Although many businesses rely on compressed air to ensure optimal process performance, reliability, and safety, many companies still overlook air compressor maintenance and upkeep. Regardless of your specific industry or compressor application, air compressors often play a major role in day-to-day operations. As compressor breakdowns can result in costly, time-consuming repairs and increased downtime, proper maintenance is crucial.
Below is a short checklist of five easy ways to avoid air compressor problems and ensure your equipment continues to run smoothly and efficiently.
1. Drain your air receiver tank.
Drain air from your compressor’s air receiver tank through the drain or plug located at the bottom of the compressor. When the receiver tank collects air from the machine, excess water and moisture is created and collected when in use. This is especially common during warmer seasons when there tends to be higher levels of humidity in the air. The moisture in the air is condensed in the receiver tank, adding up to large quantity of water in a short amount of time if not drained on a daily basis; receiver tank and piping damage can occur in the form of corrosion. A 25 HP/100 SCFM compressor can make 2-3 gallons of condensate per hour. Downstream, point of use equipment, can be damaged as well as improper function of the air compressor due to lack of storage capacity for the air. Ultimately an Automatic drain is recommended as well as manual bypass drain for daily inspections. There are several types of auto drains ranging from electronic timer, electronic zero-loss, auto magnetic float style.
2. Check your hoses.
Since the hoses in an air compressor act as the system’s key connection points, any damage to the hoses can be catastrophic to the whole system. To prevent leaks and cracks from developing, it’s important to check your hoses frequently — at least on a weekly basis. Hoses often become damaged as a result of inclement or cold weather, which can cause them to crack or corrode. Such damage then results in leaks, which can be quite costly due to reduced machine performance and expensive repair needs. Performing routine checks will help ensure that hoses remain clean and intact. And since leaks are often hard to detect, a leak-detection device can be hugely helpful for finding leaks early on — before major damage occurs.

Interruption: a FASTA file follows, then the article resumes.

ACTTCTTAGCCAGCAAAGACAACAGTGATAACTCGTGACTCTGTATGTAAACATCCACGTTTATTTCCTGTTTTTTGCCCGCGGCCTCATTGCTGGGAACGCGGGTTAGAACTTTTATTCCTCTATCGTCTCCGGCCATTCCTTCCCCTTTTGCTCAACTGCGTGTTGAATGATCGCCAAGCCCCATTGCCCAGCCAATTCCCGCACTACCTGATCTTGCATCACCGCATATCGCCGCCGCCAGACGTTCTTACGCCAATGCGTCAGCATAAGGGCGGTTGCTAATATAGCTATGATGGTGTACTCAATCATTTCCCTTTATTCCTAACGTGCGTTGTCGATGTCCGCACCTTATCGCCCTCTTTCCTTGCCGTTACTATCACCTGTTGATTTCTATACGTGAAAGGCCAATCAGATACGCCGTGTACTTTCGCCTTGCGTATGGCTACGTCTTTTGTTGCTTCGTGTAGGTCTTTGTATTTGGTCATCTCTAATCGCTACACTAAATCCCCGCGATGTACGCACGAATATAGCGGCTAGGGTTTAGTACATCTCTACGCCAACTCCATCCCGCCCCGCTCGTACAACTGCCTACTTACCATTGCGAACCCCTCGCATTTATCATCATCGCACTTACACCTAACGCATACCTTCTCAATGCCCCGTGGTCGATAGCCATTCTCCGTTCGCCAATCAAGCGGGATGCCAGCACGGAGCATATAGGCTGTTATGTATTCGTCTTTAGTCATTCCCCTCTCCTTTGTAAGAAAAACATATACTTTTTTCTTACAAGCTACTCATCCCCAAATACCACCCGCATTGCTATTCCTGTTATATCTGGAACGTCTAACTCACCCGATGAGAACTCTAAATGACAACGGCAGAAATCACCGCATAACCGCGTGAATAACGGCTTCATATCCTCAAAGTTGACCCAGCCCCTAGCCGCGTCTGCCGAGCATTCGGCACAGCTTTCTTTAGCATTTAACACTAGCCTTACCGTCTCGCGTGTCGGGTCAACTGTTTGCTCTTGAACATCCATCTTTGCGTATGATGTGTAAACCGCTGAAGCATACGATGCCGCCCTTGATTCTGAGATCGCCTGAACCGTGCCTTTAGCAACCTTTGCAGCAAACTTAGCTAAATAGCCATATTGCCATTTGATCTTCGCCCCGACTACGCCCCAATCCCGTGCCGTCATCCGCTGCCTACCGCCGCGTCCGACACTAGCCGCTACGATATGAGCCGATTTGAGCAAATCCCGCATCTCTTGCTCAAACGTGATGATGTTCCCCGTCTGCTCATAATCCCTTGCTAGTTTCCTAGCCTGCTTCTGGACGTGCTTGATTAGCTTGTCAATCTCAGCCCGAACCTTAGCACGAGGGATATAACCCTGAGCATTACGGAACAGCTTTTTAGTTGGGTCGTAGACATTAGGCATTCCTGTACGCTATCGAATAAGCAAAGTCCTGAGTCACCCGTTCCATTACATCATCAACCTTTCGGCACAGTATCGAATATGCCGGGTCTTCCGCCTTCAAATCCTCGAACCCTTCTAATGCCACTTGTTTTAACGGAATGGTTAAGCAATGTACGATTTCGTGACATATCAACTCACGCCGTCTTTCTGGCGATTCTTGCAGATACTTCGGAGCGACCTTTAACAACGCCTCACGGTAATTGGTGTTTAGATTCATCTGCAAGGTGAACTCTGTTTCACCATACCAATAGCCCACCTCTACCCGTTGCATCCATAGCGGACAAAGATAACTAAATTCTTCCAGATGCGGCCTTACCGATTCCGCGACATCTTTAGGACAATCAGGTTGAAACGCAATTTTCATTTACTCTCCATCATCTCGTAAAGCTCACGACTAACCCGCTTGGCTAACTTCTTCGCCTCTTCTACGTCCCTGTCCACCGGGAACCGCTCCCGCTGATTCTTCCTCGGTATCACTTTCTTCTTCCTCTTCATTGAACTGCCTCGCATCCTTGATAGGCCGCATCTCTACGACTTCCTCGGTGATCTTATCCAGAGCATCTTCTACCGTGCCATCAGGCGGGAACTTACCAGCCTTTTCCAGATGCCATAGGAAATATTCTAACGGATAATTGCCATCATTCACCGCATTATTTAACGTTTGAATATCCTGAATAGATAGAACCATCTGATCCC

3. Change the air filter.
Air filter inspections should be performed on a monthly basis and more frequently in dusty environments. It is not recommended to clean air filters unless they are designed to be cleaned and reused. Dirty filters restrict air flow, this makes the air compressor less efficient as well as allowing dirt and debris into the air compressor bearing and oil, causing premature failures as well as possible contamination down stream. This contamination is very crucial in the food and beverage industries, hospitals, surgery centers, labs, paint and body shop, and some manufacturing facilities.
4. Check the fittings.
Your fittings should be checked regularly to ensure that they’re forming a tight enough seal. Loose fittings can cause leaks to occur at one or even several sites on your air compressor. When fittings appear to be worn out or corroded, replace or repair immediately to reduce cost and inefficiencies.
5. Have a professional service team come out.
To save valuable time and provide some peace of mind, consider having a professional service team come out regularly to check for leaks, perform preventative maintenance, and make any needed repairs. Being proactive in scheduling routine checks and upkeep can help save time and money down the road, reducing the risk of extended downtime and costly repairs. This will also give you a more complete picture of your equipment’s health and help you anticipate any necessary fixes or issues well in advance. Plus, rather than worrying about the state of your air compressors, you’ll have more time to focus on your day-to-day business operations.
Keeping your air compressor healthy is one of the best ways to ensure your equipment and operations continue to run smoothly. Compressed Air Systems specializes in all aspects of air compressor maintenance and optimization.
Moisture buildup, in particular, is one of the most common air compressor issues, and we frequently field questions from clients on how to best avoid it. To learn how to fix air compressor moisture issues — as well as the other common problems discussed above — download our free guide to moisture content in compressed air.